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Design, analysis, and testing of a wavelength-agile differential absorption light detection and ranging (DIAL) system for long-standoff range operation
Author(s): James A. Dowling; John D. Gonglewski; David Stone; Marsha J. Fox; Stanley R. Czyzak; Edward J. Herman; Daniel C. Senft
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Paper Abstract

The U.S. Air Force Phillips Laboratory is developing a differential absorption light detection and ranging (DIAL) system for use in long-range remote sensing of trace atmospheric species. A wavelength-agile (WAL) transverse-electric-atmospheric (TEA) carbon dioxide laser operating on P- and R-branch transitions in the 9.4 micrometers bans is used as the pulsed radiation source for the system. A master oscillator-power amplifier (MOPA) WAL configuration is planned for the future to achieve the necessary increase in pulse energy required for extended range operation. The key system components, including the WAL source and power amplifier, transmitter, and receiver optical systems, and data collection equipment are described. The results of preliminary tests using and SF6 absorption cell in a 50-m laboratory path and filed measurements using a 3.2 km path at the Phillips Laboratory Starfire Optical Range are presented. Performance predictions for operation using the WAL source alone and for the MOPA configuration for extended ranges are presented and discussed.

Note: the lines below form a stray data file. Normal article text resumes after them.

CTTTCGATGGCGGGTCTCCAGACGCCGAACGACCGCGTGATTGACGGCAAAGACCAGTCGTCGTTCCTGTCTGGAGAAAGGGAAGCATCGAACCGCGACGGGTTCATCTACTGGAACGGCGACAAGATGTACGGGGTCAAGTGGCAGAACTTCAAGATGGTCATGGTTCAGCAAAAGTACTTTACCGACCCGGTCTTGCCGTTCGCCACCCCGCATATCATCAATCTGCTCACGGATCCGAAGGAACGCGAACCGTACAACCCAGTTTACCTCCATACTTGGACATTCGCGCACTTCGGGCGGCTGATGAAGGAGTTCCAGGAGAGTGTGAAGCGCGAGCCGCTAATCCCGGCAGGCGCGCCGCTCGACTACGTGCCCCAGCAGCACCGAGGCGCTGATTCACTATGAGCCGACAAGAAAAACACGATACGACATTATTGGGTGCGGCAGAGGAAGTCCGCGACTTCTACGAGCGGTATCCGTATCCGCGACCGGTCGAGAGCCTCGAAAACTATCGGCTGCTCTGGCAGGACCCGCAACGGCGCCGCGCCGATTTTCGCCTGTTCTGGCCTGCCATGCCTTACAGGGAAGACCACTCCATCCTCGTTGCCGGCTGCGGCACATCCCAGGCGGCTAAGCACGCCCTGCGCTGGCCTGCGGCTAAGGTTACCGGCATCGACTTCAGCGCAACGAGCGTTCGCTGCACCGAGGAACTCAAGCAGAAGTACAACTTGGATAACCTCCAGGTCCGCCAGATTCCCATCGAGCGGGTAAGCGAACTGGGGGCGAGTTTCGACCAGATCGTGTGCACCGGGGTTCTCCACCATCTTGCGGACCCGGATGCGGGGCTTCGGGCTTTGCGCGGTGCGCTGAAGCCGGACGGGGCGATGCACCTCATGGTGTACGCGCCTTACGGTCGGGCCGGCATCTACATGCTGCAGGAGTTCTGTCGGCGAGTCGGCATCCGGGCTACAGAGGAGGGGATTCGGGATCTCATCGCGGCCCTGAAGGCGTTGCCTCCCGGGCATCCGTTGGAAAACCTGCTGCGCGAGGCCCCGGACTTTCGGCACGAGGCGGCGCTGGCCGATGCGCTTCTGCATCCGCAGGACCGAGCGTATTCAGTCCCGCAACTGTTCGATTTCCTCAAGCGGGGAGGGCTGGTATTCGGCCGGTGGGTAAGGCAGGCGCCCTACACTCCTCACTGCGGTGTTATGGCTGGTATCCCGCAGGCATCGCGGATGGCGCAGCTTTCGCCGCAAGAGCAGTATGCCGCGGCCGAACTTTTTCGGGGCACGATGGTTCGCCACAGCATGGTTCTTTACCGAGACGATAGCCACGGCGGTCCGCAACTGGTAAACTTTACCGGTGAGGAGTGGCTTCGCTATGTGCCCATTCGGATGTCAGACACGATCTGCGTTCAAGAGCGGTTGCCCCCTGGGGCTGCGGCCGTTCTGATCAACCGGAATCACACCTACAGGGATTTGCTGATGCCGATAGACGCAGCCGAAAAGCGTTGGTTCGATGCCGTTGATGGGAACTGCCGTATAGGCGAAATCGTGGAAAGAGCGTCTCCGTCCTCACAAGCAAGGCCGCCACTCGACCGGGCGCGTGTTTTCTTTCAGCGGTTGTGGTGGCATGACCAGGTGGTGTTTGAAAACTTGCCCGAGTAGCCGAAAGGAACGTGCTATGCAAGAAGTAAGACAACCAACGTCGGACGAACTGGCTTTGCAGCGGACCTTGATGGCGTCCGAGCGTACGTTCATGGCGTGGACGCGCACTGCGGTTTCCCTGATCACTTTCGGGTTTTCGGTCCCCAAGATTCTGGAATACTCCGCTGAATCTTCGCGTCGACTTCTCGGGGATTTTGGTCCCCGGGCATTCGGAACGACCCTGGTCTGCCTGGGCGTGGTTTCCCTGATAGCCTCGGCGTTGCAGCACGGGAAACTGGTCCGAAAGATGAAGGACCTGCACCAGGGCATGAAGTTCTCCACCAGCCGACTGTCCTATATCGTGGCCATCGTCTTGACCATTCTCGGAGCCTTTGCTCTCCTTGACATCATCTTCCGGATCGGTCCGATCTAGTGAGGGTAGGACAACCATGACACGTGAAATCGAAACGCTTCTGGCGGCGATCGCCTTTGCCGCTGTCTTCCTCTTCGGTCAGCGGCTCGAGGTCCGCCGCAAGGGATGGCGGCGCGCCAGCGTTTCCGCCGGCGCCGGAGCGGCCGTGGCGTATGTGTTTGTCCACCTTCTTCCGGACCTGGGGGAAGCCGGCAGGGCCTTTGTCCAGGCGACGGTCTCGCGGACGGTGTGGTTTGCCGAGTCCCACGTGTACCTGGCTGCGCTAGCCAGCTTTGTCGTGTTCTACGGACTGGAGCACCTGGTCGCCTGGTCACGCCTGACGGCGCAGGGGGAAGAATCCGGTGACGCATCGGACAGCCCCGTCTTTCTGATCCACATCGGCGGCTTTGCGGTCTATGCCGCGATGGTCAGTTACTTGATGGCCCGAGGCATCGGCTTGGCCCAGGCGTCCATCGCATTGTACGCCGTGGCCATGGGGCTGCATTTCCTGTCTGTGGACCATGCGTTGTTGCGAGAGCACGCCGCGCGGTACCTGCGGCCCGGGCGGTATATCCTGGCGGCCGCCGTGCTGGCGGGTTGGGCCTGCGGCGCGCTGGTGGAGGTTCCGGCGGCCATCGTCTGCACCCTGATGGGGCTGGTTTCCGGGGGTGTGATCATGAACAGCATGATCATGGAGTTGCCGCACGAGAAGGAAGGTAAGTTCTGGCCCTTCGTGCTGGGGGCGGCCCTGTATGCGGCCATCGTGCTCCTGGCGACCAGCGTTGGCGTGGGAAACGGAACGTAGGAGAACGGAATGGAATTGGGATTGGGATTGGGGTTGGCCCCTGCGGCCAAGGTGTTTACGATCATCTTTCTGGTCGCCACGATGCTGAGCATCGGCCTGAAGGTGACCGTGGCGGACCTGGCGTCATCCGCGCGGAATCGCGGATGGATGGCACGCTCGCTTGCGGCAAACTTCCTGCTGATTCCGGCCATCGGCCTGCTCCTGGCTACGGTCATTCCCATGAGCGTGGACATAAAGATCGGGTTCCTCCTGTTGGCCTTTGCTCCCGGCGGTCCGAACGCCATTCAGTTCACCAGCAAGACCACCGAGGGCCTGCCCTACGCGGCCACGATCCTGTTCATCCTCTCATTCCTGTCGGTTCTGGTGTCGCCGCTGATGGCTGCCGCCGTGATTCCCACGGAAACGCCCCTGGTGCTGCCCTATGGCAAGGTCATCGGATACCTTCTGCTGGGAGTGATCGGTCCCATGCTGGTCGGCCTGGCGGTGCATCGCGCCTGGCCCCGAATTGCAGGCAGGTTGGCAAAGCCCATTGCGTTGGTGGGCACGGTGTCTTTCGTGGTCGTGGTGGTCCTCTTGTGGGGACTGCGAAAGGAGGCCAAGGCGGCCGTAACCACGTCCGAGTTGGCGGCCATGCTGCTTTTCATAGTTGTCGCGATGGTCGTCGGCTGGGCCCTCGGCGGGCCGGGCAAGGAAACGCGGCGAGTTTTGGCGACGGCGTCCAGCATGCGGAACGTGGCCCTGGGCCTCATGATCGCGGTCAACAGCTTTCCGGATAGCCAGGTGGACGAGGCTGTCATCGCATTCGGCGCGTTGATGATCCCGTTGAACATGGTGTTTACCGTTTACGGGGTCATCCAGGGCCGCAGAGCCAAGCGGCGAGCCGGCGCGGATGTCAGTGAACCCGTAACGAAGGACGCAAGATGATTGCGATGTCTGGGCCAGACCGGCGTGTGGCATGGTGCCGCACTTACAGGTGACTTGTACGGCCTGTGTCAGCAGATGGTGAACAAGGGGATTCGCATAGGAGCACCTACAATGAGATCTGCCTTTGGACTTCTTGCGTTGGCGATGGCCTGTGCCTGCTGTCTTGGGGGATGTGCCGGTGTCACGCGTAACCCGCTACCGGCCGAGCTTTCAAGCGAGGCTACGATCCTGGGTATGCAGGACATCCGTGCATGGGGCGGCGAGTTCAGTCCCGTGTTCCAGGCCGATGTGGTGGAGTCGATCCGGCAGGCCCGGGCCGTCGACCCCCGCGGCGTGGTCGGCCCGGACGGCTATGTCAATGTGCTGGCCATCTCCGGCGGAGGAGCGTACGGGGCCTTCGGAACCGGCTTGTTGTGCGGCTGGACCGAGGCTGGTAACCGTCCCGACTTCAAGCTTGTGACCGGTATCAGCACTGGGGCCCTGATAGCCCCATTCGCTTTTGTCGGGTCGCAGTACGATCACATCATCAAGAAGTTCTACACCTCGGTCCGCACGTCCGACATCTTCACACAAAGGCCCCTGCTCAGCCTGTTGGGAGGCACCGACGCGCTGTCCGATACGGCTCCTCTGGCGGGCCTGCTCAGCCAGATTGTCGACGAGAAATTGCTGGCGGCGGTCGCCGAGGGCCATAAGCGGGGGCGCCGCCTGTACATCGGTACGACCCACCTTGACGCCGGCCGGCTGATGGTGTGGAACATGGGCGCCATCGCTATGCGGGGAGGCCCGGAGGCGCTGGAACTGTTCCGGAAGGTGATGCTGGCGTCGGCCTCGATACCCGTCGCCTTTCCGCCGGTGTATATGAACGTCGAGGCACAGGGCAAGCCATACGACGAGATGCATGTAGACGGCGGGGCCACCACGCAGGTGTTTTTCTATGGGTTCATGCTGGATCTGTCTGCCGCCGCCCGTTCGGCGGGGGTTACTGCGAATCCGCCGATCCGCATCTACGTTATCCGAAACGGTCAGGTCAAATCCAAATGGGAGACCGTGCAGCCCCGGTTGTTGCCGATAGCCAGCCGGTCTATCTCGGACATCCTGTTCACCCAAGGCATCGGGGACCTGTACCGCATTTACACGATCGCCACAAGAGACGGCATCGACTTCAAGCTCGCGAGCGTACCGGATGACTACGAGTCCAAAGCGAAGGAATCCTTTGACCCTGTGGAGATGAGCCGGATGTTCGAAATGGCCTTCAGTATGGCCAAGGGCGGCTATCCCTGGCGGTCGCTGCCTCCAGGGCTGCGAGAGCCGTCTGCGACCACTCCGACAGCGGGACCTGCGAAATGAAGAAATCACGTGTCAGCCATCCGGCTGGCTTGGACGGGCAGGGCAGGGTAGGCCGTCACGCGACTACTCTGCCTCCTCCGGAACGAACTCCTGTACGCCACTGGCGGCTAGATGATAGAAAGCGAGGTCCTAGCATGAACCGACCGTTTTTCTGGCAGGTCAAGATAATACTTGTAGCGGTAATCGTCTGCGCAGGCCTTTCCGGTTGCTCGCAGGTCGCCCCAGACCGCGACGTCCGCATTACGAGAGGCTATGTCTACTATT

Paper Details

Date Published: 21 December 1994
PDF: 16 pages
Proc. SPIE 2312, Optics in Atmospheric Propagation and Random Phenomena, (21 December 1994); doi: 10.1117/12.197390
Show Author Affiliations
James A. Dowling, Applied Technology Associates (United States)
John D. Gonglewski, Air Force Phillips Lab. (United States)
David Stone, Air Force Phillips Lab. (United States)
Marsha J. Fox, Air Force Phillips Lab. (United States)
Stanley R. Czyzak, Kaman Sciences Corp. (United States)
Edward J. Herman, Logicon R&D Associates (United States)
Daniel C. Senft, Rockwell Power Systems (United States)

Published in SPIE Proceedings Vol. 2312:
Optics in Atmospheric Propagation and Random Phenomena
Anton Kohnle; Adam D. Devir, Editor(s)

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